Throughout the year the ammount of people at the gym varies, wether it’s new years resolutions or getting in last minute shape for summer. As motivation falls to the wayside and schedules begin to pick up or become more exciting, staying in shape is usually the last thing on your mind. With the arrival of spring and summer just around the corner, you might be gearing up to head back to the gym and get that summer body. Even though you said tomorrow yesterday, it is really easy to say it again today. If you were one of those people who fell off the track, there’s some new science behind why it’s so difficult to get back into shape. You’re not lazy, it’s just science.
Five Stages of Change
So why is it so hard to stay in shape? Healthy habits can often be a victim of our environment and lifestyle. The five stages of change start with pre-contemplation; here you start to wonder if you should get back into shape and what are the reason is for getting into shape. Then once you find a solid reason, contemplation happens; how should you do it? Where should you start? When should you start? Next, you start the preparation phase. Here you map out a schedule or a diet and exercise plan. You might start collecting things you need like workout gear, new shoes, a membership to somewhere, whatever it is that you need to then move forward. Next, you move into the action phase. Here is where you execute your plan and then use the maintenance phase to keep the plan going. Whether you are starting for the very first time or re-visiting square one, it’s important to remember that change is a process, not an event. For effects of regular exercise, continue reading on the next page.
Effects of Regular Exercise
A study was recently published which explored the effects of regular exercise over an extended period of time, followed by an extensive period of no activity. The purpose of this study was to examine the role genetics might play in muscle memory. It was originally believed that the genes present in muscles would remember or retain their memory of past exercise. Unfortunately, there were no genetic links discovered; however, a new discovery was made. This discovery answered the age-old question, why is it so hard to get back in shape?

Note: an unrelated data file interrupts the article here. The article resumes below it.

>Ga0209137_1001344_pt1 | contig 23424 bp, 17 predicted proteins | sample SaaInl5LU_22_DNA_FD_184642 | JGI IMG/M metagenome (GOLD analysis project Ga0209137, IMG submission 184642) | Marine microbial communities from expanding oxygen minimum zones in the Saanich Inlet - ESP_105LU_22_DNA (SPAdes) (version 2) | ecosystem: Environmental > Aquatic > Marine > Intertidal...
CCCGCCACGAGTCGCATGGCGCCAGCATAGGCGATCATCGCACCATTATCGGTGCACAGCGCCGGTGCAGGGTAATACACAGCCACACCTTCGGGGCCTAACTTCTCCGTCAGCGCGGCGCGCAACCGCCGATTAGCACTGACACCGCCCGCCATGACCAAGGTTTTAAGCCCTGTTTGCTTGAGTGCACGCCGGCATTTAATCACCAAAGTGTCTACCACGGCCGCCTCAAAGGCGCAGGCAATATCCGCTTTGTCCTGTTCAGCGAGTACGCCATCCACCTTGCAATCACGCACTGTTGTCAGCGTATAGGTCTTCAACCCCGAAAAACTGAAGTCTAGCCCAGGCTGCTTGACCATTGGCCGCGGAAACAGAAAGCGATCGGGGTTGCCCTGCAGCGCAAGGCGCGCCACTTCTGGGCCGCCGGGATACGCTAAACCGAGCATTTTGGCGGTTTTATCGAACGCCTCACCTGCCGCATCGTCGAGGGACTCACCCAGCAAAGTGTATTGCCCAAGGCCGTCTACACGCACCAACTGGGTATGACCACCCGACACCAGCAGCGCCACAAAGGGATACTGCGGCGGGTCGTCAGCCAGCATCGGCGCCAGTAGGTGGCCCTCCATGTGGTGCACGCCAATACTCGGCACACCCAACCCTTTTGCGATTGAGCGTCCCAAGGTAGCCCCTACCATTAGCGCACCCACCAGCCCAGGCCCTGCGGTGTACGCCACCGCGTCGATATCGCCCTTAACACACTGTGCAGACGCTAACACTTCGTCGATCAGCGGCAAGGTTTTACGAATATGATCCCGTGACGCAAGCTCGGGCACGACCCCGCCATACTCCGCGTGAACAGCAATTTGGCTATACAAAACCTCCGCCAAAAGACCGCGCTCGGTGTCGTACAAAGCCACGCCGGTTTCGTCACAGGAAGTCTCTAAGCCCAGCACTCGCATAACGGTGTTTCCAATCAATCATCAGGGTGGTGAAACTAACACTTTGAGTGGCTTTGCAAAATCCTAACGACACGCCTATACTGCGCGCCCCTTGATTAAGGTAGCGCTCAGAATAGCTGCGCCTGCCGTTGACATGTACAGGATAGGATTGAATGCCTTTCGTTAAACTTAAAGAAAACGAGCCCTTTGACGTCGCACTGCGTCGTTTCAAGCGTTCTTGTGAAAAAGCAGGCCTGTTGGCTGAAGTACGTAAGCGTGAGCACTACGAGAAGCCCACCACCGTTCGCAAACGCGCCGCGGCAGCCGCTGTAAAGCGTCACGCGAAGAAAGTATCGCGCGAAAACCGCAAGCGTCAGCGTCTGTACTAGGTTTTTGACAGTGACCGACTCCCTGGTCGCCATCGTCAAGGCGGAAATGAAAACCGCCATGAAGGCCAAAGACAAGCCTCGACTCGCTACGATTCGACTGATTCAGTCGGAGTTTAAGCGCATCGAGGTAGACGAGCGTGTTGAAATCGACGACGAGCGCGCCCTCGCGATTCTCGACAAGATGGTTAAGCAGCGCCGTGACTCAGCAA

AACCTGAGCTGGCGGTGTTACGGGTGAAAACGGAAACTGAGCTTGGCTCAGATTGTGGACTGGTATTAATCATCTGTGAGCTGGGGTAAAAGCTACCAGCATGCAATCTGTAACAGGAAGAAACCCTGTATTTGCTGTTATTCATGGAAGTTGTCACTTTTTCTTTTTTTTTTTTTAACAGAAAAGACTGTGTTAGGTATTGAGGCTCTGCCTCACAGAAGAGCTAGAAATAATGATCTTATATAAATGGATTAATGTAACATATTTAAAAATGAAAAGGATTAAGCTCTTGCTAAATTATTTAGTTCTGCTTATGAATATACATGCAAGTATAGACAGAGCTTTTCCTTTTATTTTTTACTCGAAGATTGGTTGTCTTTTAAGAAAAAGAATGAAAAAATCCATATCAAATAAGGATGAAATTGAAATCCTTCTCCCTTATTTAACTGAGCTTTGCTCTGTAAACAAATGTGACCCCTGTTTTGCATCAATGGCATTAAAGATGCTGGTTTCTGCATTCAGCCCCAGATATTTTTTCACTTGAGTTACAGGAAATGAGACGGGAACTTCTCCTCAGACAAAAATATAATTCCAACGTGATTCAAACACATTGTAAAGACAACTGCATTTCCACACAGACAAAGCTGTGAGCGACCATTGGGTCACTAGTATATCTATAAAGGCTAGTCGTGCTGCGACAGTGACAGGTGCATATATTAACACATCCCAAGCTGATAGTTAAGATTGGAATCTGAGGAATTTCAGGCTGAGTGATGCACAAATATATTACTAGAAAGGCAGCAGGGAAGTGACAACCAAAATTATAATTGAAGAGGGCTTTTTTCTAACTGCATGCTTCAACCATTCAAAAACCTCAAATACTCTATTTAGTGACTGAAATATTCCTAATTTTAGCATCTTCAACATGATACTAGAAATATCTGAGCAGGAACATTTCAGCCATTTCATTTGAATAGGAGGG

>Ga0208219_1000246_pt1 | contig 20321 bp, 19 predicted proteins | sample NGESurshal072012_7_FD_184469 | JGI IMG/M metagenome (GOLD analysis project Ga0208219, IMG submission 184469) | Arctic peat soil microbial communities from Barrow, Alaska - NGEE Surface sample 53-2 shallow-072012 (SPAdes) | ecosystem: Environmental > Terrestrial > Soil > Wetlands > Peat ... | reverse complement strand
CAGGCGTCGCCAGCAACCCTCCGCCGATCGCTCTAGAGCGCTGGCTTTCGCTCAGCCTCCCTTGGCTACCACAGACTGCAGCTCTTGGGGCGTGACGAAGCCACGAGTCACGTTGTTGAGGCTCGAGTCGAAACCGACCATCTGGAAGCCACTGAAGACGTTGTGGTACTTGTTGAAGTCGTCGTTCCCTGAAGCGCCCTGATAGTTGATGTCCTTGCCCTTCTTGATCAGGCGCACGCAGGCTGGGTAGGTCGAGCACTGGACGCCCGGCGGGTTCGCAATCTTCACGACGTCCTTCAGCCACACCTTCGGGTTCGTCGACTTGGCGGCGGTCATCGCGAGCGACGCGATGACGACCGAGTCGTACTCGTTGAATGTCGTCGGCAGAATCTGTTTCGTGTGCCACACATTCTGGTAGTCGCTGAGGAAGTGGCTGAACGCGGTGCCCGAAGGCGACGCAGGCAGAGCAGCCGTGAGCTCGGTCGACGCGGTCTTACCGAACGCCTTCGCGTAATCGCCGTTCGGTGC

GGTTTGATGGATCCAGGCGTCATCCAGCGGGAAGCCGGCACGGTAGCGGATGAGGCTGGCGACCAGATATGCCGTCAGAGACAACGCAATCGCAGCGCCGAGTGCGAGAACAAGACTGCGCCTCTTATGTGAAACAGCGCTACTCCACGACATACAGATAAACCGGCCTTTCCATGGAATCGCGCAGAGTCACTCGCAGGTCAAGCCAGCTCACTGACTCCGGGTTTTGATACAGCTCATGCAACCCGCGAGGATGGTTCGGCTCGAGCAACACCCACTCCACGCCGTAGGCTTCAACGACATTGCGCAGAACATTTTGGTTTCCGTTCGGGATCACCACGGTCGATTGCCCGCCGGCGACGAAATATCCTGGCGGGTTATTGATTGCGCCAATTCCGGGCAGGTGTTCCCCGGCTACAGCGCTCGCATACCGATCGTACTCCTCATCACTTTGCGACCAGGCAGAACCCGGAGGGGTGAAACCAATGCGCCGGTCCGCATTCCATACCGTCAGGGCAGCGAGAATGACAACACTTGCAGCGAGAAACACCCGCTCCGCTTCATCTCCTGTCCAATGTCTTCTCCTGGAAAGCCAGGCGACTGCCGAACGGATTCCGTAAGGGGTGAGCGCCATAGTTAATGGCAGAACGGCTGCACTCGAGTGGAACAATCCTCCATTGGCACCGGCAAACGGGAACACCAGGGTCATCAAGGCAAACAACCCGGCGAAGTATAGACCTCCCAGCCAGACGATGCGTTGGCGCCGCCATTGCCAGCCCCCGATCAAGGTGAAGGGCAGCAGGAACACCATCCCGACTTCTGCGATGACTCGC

Aside from lifestyle and environmental factors, getting back into shape is difficult for athletes and non-athletes alike. In this study, 23 people were selected to participate in exercise training. The participants were asked to train one leg for three months. Using a machine similar to a stationary bike, where they kicked and pulled their leg 60 times for 45 minutes. For three months, four times a week, participants exercised their single leg, which was then followed by nine months of zero exercise for both legs.
Even if you were a lifelong athlete, getting into shape is hard for everyone. Your body doesn’t remember like you think it might. With that in mind, it makes the mental hurdle of going to the gym or that exercise class you haven’t been to in months, that much easier. You don’t have to beat yourself up for not being where you were, physically, 3 months ago. The genes in your muscles do not have the ability to retain any memory of past exercise and there is science to back this up. Just because you were cycling ten miles every day many months ago does not mean you can do the same thing months later having not been on a bike at all.
The best tip you can remember is this: the easiest way to get back into shape is it to stay in shape. Regular exercise is important for more than just aesthetic purposes. While genetics play a role in your long-term health, diet and activity level play just as an important role in your health. Holding yourself accountable is difficult and it is easy to make excuses. Make it easier on yourself by joining a class or exercise group where others will be holding you accountable as well.